After years of nomadic existence LA’s A+D Museum, created in 2001 to “celebrate and promote an awareness of architecture and design,” is finally getting its own home, at 6032 Wilshire Boulevard, right across the street from the Broad Contemporary Art Museum (BCAM) on LA’s Museum Row. The museum signed a six-year lease (with an additional five-year option) for its ground-floor space on April 17, and plans to occupy it in September. It left its former location on 5900 Wilshire—about two blocks east of the new space—on April 20.
Since its founding the A+D has bounced around LA, occupying locations donated by philanthropists like developer Ira Yellin, who gave the museum its first facility in Downtown LA’s Bradbury Building in 2001. It then moved to Santa Monica (2003), to West Hollywood (2003-2005), and finally to its most recent location in Miracle Mile (2006-2009), a large space donated by developer Wayne Ratkovich.
The new venue is on the ground floor of a small midcentury office building, and will be fronted by large storefront windows and bright signage that will welcome the public more immediately than the museum's most recent, set-back site. Design work for the raw, minimal space will be donated by Richard Meier & Partners and by Gensler. The builder has not yet been determined. Once the buildout is complete the museum will measure 4,800 square feet, including a 3,500-square-foot main gallery as well as room for offices, conference rooms, and project storage.
"We see this as our next big step,” said A+D’s president, the architect Stephen Kanner, who stressed the museum’s desire all along to stay in the Museum Row area, near major museums like the LA County Museum of Art, BCAM, the La Brea Tar Pits, and the California Craft & Folk Museum. “This will allow us to have a broader outreach and to have more shows because of the new stable location,” he said. Kanner added that the museum has been fundraising through top architects and designers in the city over the last nine months. The museum will announce several top donors at its fall fundraiser, he added.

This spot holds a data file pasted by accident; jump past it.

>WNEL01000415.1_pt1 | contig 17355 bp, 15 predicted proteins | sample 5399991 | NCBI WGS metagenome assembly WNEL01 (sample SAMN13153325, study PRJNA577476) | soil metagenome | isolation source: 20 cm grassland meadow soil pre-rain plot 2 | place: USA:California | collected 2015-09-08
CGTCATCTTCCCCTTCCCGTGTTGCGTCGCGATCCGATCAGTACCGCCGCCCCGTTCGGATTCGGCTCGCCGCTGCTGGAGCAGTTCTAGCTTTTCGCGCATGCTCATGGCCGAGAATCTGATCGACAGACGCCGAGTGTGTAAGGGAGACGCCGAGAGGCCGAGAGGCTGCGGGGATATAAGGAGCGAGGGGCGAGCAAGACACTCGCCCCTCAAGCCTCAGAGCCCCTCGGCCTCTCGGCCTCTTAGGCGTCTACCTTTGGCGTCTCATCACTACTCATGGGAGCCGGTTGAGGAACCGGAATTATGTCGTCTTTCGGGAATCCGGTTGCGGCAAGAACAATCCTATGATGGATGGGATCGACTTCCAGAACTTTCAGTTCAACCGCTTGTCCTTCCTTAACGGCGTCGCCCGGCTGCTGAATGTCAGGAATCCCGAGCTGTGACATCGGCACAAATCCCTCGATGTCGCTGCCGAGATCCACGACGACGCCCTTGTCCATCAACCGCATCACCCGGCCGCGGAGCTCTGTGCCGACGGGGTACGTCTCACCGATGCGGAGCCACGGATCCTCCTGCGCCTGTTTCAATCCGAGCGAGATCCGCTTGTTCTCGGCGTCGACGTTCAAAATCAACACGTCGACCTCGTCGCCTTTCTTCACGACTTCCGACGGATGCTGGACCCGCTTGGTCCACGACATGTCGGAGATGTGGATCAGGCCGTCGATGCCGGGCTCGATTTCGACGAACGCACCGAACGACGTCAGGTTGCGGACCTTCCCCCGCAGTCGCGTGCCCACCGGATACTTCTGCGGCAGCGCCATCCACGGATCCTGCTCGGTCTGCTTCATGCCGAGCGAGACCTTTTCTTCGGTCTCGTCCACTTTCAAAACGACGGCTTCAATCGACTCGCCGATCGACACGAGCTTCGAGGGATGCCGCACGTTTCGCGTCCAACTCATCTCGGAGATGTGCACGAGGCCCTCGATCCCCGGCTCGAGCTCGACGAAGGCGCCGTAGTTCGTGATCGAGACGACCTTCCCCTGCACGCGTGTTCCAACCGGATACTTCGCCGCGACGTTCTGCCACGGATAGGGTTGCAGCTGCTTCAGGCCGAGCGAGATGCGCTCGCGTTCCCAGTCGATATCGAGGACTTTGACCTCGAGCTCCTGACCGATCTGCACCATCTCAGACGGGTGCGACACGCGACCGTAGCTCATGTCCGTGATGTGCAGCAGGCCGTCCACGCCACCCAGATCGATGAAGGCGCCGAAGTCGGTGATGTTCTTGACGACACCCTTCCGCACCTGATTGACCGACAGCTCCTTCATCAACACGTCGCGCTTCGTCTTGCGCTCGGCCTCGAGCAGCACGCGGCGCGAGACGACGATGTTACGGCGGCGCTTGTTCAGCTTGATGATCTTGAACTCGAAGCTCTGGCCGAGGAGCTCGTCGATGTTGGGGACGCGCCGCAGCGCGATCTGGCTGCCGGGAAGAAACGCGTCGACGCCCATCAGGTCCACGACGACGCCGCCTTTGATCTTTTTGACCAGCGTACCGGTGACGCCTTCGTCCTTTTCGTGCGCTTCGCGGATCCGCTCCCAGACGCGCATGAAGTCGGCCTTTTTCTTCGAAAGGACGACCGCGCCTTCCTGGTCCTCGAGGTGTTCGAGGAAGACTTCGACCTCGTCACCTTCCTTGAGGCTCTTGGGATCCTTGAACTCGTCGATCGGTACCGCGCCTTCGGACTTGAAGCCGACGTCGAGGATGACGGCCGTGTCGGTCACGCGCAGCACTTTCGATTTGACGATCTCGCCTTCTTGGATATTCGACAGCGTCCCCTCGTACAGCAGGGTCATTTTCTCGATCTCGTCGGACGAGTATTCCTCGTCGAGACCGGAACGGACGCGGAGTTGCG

Over the years the museum has hosted exhibitions about architects like Ray Kappe, and has put together thematic shows on emerging architects (New Blood: Next Gen), on the future of LA (LA Now!), on design-savvy developers (Enlightened Development), and on the destruction and rebuilding of New Orleans (After The Flood). Future shows—roughly four per year, said Kanner—will be split evenly between architecture and design. The museum had tended to lean more heavily toward architecture. Future exhibits, he noted, could feature production design, commercial design, graphic design, and film set design in addition to a variety of architecture-based shows. The museum will also focus more on outreach and education.
“It’s not just a museum for architects and designers, but a museum for the public,” said Kanner.
Before construction begins, the A+D will host a pop-up exhibition in the new space from May 8 to 23 called UPCYCLING: Recuperating Past Lives, featuring art and design objects made from recycled materials. Its first exhibition in the completed space is not yet set, although A+D Director Tibbie Dunbar said that the museum will host the Society of Design Administration’s 2009 CANstruction event and exhibition in early October.